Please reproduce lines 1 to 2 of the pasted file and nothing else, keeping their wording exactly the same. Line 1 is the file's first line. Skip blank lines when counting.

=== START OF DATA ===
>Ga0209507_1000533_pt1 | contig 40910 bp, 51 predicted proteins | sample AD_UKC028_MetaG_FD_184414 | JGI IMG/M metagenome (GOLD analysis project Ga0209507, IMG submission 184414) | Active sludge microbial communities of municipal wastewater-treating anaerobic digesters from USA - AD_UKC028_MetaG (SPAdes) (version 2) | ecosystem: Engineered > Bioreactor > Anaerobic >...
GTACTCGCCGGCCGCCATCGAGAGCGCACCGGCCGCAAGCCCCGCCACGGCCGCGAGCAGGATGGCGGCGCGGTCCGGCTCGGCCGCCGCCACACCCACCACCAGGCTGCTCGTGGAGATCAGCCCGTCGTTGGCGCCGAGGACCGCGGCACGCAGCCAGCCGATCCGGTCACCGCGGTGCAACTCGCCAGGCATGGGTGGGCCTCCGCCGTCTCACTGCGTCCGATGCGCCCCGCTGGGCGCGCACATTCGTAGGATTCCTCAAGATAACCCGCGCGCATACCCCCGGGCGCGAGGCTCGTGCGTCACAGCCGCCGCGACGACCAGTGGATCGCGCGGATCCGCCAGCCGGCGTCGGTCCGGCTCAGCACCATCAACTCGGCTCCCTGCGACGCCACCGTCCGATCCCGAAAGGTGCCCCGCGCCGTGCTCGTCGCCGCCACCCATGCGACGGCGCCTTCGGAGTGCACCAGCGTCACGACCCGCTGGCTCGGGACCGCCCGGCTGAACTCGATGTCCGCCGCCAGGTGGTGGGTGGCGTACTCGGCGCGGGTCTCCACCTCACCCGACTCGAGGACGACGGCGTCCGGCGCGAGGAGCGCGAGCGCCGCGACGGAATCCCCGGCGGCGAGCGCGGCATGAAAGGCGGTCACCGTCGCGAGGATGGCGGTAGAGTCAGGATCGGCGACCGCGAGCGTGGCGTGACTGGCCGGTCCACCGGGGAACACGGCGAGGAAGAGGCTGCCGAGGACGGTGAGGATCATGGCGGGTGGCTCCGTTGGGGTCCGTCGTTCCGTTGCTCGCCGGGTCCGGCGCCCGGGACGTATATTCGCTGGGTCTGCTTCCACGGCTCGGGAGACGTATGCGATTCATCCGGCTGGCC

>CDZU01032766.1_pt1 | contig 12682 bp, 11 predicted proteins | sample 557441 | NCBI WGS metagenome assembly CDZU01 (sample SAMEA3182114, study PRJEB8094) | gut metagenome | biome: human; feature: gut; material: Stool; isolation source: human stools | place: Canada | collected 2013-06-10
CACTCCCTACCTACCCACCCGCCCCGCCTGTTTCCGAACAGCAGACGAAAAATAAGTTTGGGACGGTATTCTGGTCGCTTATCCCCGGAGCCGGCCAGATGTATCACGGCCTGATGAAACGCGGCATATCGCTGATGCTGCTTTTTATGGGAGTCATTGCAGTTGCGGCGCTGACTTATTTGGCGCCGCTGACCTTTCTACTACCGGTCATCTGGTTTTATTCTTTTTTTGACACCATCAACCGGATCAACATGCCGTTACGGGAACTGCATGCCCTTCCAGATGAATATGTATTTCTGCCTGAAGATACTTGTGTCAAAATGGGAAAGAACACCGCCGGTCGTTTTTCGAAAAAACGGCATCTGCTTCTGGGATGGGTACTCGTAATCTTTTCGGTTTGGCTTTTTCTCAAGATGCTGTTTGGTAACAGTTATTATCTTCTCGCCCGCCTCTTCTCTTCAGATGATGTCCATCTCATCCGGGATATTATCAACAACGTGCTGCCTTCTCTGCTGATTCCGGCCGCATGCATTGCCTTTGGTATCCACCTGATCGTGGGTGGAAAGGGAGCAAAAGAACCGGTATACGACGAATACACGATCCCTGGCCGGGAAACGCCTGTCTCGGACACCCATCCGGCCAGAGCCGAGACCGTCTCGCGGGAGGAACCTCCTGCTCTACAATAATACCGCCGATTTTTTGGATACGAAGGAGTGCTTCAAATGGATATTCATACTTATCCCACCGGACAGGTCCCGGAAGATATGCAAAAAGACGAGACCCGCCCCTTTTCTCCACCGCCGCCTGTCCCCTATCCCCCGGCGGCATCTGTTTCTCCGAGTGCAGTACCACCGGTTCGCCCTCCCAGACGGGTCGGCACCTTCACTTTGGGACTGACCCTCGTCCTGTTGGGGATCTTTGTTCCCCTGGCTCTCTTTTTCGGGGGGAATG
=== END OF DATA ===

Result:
>Ga0209507_1000533_pt1 | contig 40910 bp, 51 predicted proteins | sample AD_UKC028_MetaG_FD_184414 | JGI IMG/M metagenome (GOLD analysis project Ga0209507, IMG submission 184414) | Active sludge microbial communities of municipal wastewater-treating anaerobic digesters from USA - AD_UKC028_MetaG (SPAdes) (version 2) | ecosystem: Engineered > Bioreactor > Anaerobic >...
GTACTCGCCGGCCGCCATCGAGAGCGCACCGGCCGCAAGCCCCGCCACGGCCGCGAGCAGGATGGCGGCGCGGTCCGGCTCGGCCGCCGCCACACCCACCACCAGGCTGCTCGTGGAGATCAGCCCGTCGTTGGCGCCGAGGACCGCGGCACGCAGCCAGCCGATCCGGTCACCGCGGTGCAACTCGCCAGGCATGGGTGGGCCTCCGCCGTCTCACTGCGTCCGATGCGCCCCGCTGGGCGCGCACATTCGTAGGATTCCTCAAGATAACCCGCGCGCATACCCCCGGGCGCGAGGCTCGTGCGTCACAGCCGCCGCGACGACCAGTGGATCGCGCGGATCCGCCAGCCGGCGTCGGTCCGGCTCAGCACCATCAACTCGGCTCCCTGCGACGCCACCGTCCGATCCCGAAAGGTGCCCCGCGCCGTGCTCGTCGCCGCCACCCATGCGACGGCGCCTTCGGAGTGCACCAGCGTCACGACCCGCTGGCTCGGGACCGCCCGGCTGAACTCGATGTCCGCCGCCAGGTGGTGGGTGGCGTACTCGGCGCGGGTCTCCACCTCACCCGACTCGAGGACGACGGCGTCCGGCGCGAGGAGCGCGAGCGCCGCGACGGAATCCCCGGCGGCGAGCGCGGCATGAAAGGCGGTCACCGTCGCGAGGATGGCGGTAGAGTCAGGATCGGCGACCGCGAGCGTGGCGTGACTGGCCGGTCCACCGGGGAACACGGCGAGGAAGAGGCTGCCGAGGACGGTGAGGATCATGGCGGGTGGCTCCGTTGGGGTCCGTCGTTCCGTTGCTCGCCGGGTCCGGCGCCCGGGACGTATATTCGCTGGGTCTGCTTCCACGGCTCGGGAGACGTATGCGATTCATCCGGCTGGCC